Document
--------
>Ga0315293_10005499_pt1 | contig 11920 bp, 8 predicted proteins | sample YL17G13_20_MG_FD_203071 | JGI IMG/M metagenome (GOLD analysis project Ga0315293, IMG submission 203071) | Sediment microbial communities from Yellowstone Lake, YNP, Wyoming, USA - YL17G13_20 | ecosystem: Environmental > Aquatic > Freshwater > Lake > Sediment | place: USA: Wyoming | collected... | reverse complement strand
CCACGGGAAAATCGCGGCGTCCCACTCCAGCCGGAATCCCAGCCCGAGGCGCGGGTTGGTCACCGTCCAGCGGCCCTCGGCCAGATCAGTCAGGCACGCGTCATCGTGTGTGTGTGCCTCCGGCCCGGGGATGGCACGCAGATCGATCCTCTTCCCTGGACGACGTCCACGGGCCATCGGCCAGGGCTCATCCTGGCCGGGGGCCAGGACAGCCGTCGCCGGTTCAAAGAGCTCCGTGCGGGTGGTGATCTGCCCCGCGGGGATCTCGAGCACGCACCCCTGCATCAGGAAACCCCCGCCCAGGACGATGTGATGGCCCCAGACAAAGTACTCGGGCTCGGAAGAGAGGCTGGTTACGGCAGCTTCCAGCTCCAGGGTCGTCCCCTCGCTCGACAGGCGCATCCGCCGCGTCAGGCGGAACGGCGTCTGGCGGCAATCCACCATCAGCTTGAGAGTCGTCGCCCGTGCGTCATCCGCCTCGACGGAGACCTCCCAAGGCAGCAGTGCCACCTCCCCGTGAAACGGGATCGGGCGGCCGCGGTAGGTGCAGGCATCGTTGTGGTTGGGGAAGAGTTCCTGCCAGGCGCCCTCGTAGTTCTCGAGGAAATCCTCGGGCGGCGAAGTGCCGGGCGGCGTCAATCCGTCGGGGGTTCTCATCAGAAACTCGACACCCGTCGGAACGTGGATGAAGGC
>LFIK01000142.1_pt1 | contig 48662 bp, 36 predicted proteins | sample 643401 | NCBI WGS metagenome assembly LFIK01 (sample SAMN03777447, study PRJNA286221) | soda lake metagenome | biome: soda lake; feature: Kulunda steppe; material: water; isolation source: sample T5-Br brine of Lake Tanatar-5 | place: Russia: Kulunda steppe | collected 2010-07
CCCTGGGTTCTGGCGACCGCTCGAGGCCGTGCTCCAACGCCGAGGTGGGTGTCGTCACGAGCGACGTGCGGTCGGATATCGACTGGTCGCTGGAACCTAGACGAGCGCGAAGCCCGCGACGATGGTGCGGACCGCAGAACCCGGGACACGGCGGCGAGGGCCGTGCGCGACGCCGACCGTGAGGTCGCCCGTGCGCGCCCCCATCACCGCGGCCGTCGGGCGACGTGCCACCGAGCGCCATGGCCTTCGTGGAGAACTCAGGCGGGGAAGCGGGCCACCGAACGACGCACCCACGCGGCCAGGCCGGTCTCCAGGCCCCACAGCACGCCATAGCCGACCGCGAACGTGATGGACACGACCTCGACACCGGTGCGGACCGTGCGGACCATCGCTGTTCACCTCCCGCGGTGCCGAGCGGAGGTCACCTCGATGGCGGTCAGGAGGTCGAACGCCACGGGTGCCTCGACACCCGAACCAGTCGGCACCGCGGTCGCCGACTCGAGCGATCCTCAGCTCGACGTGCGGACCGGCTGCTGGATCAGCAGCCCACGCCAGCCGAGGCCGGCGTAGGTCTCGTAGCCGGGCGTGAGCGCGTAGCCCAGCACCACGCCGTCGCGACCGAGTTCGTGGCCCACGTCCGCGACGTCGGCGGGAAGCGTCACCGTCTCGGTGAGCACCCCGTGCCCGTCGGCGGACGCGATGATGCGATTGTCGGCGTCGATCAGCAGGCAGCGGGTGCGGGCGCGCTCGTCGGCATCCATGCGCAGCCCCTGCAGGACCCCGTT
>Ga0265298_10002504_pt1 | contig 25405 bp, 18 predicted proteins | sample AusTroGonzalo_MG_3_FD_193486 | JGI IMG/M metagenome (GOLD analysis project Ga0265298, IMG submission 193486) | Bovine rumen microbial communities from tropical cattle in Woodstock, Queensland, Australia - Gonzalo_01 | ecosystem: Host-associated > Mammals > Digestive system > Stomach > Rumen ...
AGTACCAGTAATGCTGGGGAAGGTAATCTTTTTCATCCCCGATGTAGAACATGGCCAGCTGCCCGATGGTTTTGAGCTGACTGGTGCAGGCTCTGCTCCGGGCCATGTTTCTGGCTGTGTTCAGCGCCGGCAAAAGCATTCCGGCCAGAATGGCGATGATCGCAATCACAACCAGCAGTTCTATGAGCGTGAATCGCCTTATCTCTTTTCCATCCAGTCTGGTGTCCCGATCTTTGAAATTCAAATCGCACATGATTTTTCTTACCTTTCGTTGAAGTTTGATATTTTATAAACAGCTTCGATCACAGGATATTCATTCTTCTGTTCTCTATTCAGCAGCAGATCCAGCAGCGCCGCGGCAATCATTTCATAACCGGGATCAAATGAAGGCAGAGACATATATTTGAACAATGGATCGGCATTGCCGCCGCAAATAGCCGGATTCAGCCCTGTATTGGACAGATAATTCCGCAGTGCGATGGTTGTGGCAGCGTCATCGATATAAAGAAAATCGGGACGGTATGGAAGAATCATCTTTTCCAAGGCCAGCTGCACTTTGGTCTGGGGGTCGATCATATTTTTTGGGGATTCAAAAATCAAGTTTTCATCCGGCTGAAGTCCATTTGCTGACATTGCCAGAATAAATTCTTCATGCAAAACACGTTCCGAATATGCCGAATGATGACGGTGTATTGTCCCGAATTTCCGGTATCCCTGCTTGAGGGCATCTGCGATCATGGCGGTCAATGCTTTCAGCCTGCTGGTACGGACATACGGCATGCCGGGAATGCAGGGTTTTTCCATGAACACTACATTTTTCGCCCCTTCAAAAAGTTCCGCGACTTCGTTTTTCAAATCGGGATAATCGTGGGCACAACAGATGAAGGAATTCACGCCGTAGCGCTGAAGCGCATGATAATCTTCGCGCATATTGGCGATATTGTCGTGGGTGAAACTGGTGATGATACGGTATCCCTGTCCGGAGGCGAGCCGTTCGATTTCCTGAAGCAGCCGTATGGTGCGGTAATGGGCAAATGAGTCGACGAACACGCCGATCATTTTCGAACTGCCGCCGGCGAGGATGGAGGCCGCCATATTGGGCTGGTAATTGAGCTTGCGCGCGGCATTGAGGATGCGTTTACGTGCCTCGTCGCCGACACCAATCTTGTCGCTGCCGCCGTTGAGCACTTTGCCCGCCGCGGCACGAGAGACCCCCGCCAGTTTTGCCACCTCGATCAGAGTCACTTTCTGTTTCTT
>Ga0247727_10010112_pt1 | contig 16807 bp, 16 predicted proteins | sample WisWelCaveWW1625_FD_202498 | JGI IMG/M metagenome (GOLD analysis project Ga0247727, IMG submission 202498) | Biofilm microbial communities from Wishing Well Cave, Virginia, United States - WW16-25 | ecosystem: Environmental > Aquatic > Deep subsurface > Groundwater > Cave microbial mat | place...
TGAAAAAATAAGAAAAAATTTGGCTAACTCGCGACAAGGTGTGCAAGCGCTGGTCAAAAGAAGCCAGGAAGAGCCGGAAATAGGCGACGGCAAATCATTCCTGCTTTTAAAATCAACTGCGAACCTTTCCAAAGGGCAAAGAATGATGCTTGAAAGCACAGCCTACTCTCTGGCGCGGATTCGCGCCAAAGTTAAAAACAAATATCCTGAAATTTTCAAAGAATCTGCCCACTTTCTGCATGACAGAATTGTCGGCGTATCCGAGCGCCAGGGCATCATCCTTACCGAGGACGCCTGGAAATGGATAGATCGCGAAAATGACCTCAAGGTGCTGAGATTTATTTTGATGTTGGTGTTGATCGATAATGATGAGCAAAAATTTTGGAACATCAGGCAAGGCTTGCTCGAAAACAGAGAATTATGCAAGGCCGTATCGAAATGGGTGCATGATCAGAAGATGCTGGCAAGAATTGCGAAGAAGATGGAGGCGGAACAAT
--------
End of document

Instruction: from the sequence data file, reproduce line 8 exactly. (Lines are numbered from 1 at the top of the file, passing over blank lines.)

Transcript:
TGAAAAAATAAGAAAAAATTTGGCTAACTCGCGACAAGGTGTGCAAGCGCTGGTCAAAAGAAGCCAGGAAGAGCCGGAAATAGGCGACGGCAAATCATTCCTGCTTTTAAAATCAACTGCGAACCTTTCCAAAGGGCAAAGAATGATGCTTGAAAGCACAGCCTACTCTCTGGCGCGGATTCGCGCCAAAGTTAAAAACAAATATCCTGAAATTTTCAAAGAATCTGCCCACTTTCTGCATGACAGAATTGTCGGCGTATCCGAGCGCCAGGGCATCATCCTTACCGAGGACGCCTGGAAATGGATAGATCGCGAAAATGACCTCAAGGTGCTGAGATTTATTTTGATGTTGGTGTTGATCGATAATGATGAGCAAAAATTTTGGAACATCAGGCAAGGCTTGCTCGAAAACAGAGAATTATGCAAGGCCGTATCGAAATGGGTGCATGATCAGAAGATGCTGGCAAGAATTGCGAAGAAGATGGAGGCGGAACAAT